Friday, February 7, 2020

Senior Coffee

Getting old just kind of sneaks up on you.

The other day I went into town to get some groceries and other supplies.   I went by myself which is unusual, as Mark and I usually do everything together, 24 hours a day for the last 20 years or so.  This is in stark contrast to most of our friends, who have his 'n hers activities and spend only a few waking hours together every day. It's a very intense relationship we have. He's down with a Coronavirus. No, not THE Coronavirus, but the common cold which is also a type of Coronavirus. It's probably exasperated by all the yellow pollen which is falling like rain right now.  I suspect I will have it in a day or two.

Anyway, Mark was passed out and he said to go ahead and get something to eat since he was too tired to make dinner.  I stopped at McDonald's because I had a coupon and asked for a cheeseburger a small coffee.   The nice lady behind the counter rang it up and said, "Honey, I done rung you up as a senior coffee!"  And I smiled because of course, I'm too young to qualify for a senior coffee - right? But it got me thinking, I must look like I'm pretty old, at least to someone in their 20's.

When I got home, I went online and Googled "McDonald's senior coffee" and lo and behold you qualify for this perk at age 55 and above, at most but not all of their restaurants.  Mark's birthday is coming up very soon I was kidding him that he'll be eligible for senior coffee, too. He was not pleased.

Note that there are a lot of restaurant discounts for "seniors" which may not require you to be all that senior.  Dunkin Donuts has a free donut deal for AARP members.   I was a member of AARP at the tender age of 40!   Of course, what this means, is that discounts in general abound, such as for veterans at Lowes and whatnot.  You just have to look for them.   Overall, of course, no one ever got rich on senior coffee or by clipping coupons.  On the other hand, if someone offers a discount, take it.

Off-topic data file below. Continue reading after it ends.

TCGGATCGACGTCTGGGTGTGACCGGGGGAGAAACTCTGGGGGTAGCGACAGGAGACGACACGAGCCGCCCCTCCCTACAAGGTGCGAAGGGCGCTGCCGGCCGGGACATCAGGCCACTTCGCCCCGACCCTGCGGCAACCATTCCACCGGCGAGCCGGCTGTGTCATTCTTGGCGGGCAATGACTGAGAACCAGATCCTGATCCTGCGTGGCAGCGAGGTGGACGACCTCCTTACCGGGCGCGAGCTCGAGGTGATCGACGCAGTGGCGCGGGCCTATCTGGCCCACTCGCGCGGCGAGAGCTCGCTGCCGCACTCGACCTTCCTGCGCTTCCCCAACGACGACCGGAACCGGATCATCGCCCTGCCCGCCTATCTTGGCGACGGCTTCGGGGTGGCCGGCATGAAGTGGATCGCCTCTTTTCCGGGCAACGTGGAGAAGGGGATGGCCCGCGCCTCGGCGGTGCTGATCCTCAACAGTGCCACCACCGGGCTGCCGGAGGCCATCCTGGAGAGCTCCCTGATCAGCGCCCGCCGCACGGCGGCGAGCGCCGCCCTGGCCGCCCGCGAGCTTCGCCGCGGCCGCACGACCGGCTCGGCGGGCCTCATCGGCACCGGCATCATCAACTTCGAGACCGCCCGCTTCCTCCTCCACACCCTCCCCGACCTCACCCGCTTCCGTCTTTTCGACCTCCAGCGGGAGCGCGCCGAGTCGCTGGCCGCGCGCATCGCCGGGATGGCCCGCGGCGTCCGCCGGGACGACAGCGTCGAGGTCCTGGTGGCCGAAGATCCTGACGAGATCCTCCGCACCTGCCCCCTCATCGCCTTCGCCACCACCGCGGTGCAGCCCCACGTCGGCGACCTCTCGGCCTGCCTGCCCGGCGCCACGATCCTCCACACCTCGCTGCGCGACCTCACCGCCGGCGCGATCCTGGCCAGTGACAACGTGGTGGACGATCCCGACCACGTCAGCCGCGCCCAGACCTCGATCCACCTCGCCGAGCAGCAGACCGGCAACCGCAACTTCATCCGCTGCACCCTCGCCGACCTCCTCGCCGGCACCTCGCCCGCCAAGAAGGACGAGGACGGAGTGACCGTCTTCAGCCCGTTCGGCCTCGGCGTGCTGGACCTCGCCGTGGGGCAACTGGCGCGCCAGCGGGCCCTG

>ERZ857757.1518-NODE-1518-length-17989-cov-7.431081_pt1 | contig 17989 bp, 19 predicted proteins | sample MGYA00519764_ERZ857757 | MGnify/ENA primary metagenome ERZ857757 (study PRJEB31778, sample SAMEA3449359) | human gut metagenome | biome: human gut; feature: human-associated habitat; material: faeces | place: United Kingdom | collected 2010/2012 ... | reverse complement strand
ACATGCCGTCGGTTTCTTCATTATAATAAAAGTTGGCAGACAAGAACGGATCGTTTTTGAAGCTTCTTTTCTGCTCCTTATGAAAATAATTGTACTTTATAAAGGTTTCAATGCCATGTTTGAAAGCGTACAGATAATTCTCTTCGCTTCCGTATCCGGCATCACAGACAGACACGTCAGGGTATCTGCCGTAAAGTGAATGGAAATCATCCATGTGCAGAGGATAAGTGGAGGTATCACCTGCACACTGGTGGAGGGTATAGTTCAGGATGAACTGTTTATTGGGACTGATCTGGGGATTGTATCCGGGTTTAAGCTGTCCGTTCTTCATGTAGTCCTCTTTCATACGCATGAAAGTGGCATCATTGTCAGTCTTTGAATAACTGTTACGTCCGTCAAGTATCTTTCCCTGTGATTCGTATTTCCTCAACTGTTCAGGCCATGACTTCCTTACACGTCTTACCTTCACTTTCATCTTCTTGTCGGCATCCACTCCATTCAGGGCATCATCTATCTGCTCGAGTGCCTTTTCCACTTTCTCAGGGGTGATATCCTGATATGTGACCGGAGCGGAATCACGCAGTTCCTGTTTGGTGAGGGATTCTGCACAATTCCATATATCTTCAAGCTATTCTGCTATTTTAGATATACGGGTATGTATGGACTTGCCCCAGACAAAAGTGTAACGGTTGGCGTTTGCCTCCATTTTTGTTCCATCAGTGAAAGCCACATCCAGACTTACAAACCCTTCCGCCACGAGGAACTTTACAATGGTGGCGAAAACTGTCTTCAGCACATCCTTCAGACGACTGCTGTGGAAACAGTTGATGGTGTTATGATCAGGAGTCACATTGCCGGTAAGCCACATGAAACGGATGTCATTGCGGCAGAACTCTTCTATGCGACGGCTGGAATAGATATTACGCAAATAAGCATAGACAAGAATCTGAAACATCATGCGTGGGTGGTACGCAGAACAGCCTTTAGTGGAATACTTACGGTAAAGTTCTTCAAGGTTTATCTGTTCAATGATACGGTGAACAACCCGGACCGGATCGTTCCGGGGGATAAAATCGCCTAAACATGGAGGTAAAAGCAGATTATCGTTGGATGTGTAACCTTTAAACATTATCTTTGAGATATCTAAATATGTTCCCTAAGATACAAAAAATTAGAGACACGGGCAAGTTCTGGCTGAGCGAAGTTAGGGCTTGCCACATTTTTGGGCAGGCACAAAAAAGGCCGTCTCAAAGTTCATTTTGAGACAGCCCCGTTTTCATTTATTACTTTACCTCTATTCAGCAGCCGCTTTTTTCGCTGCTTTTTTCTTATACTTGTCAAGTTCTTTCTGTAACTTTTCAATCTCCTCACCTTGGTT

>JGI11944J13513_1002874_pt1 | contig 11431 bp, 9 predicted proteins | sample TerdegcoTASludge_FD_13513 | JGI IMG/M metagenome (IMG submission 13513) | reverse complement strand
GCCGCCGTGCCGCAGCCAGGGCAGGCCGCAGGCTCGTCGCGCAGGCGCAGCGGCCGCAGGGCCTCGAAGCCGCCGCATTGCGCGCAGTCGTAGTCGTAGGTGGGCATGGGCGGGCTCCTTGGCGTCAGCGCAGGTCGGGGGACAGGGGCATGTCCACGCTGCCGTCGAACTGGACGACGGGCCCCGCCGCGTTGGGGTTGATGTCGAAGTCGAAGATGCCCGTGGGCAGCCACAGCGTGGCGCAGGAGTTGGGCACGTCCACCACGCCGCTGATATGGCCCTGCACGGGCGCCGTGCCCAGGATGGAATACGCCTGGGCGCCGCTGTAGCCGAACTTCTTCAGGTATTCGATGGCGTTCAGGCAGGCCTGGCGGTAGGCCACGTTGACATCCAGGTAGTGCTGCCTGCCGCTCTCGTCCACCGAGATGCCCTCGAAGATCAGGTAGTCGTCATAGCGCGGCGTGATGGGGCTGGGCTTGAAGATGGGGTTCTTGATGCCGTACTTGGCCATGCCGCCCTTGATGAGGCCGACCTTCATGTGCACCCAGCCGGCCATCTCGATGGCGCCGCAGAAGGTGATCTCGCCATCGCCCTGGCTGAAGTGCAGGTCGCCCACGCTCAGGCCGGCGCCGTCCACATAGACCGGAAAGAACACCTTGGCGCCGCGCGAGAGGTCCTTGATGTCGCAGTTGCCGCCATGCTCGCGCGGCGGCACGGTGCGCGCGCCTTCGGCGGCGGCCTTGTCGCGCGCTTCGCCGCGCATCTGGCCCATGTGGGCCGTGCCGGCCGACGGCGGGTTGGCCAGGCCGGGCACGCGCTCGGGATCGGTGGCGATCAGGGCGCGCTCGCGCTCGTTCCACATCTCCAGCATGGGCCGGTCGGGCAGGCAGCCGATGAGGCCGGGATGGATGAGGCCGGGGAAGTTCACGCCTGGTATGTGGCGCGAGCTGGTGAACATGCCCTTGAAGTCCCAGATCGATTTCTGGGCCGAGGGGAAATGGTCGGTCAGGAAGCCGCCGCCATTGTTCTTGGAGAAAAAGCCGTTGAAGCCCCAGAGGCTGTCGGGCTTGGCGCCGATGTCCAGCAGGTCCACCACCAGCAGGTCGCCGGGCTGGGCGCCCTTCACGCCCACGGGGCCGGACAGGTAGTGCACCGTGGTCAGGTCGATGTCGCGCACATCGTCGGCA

It was only last year we were having a discussion and he said "Can you imagine what it's like to be 60?"  I replied, "Ask me in eight months."    At the ripe old age of 54 he was still kidding himself that he was in his early 50s, which is almost like being in your late 40s, which is almost like being 30, which - let's face it - isn't far from 20.  That's how we lie to ourselves.  So it kind of shocked him to realize I was going to be 60.

Old age sneaks up on you...

But then I look at the mirror and see the gray hair and wonder how old age sort of snuck up on me. Of course today, 60 is considered fairly young - or at least my eighty-year-old friends tell me this constantly.  It wasn't long ago that it was considered an age at which you were basically ready to check out.

The thing is, I still feel young - at least relatively young.  I'm not about to go water skiing ever again. When we were down in Zihuatanejo Mexico twenty years ago, some young boys came up to us to the beach and said, "Senor, do you want to go water skiing?" and I said yes because I was only in my 40s and I thought I could still do that.  An hour later I'm lying in my chaise lounge on the beach and writhing in agony.  It felt like my back was on fire.  Clearly, I was no longer a young man.  Today water skiing is completely out of the question.  It's a good day when I don't have back pain.

It is interesting how old age sneaks up on you.  Things start to hurt one at a time, and pretty soon everything is hurting.  Some things come and go, and some things come and then disappear.  I had an incident with plantar fasciitis in my foot which was quite painful.  But as of late, either my threshold of pain is adopted to this, or my tendons have stretched back out again.  I don't know which is the case.  Thank you Dr. Scholl!

It doesn't seem like a few years ago that we would make fun of old people standing in line at McDonald's demanding their senior coffee. We laughed because we thought we would never become one of those people.  Now the coffee is being offered to me without even asking for it. This is a disturbing development.

But in an odd way, a calming one.  One realizes that aging is inevitable and there's not much you can do about it, other than enjoy the ride.  As I look back, I can see the signs of my slow decline over the decades. I look back at the things I did when I was younger and they seem like the feats of a superhuman.  Starting my own law practice, working on cars, building things, taking risks.  Things that today that if I do at all, I do the much more slowly and carefully.

Of course just because I qualify for senior coffee doesn't mean my life is over quite yet.  God willing I might have 20 or even 30 years of senior coffee ahead of me.  And at $0.70 a cup it's pretty good deal.

I'll take it!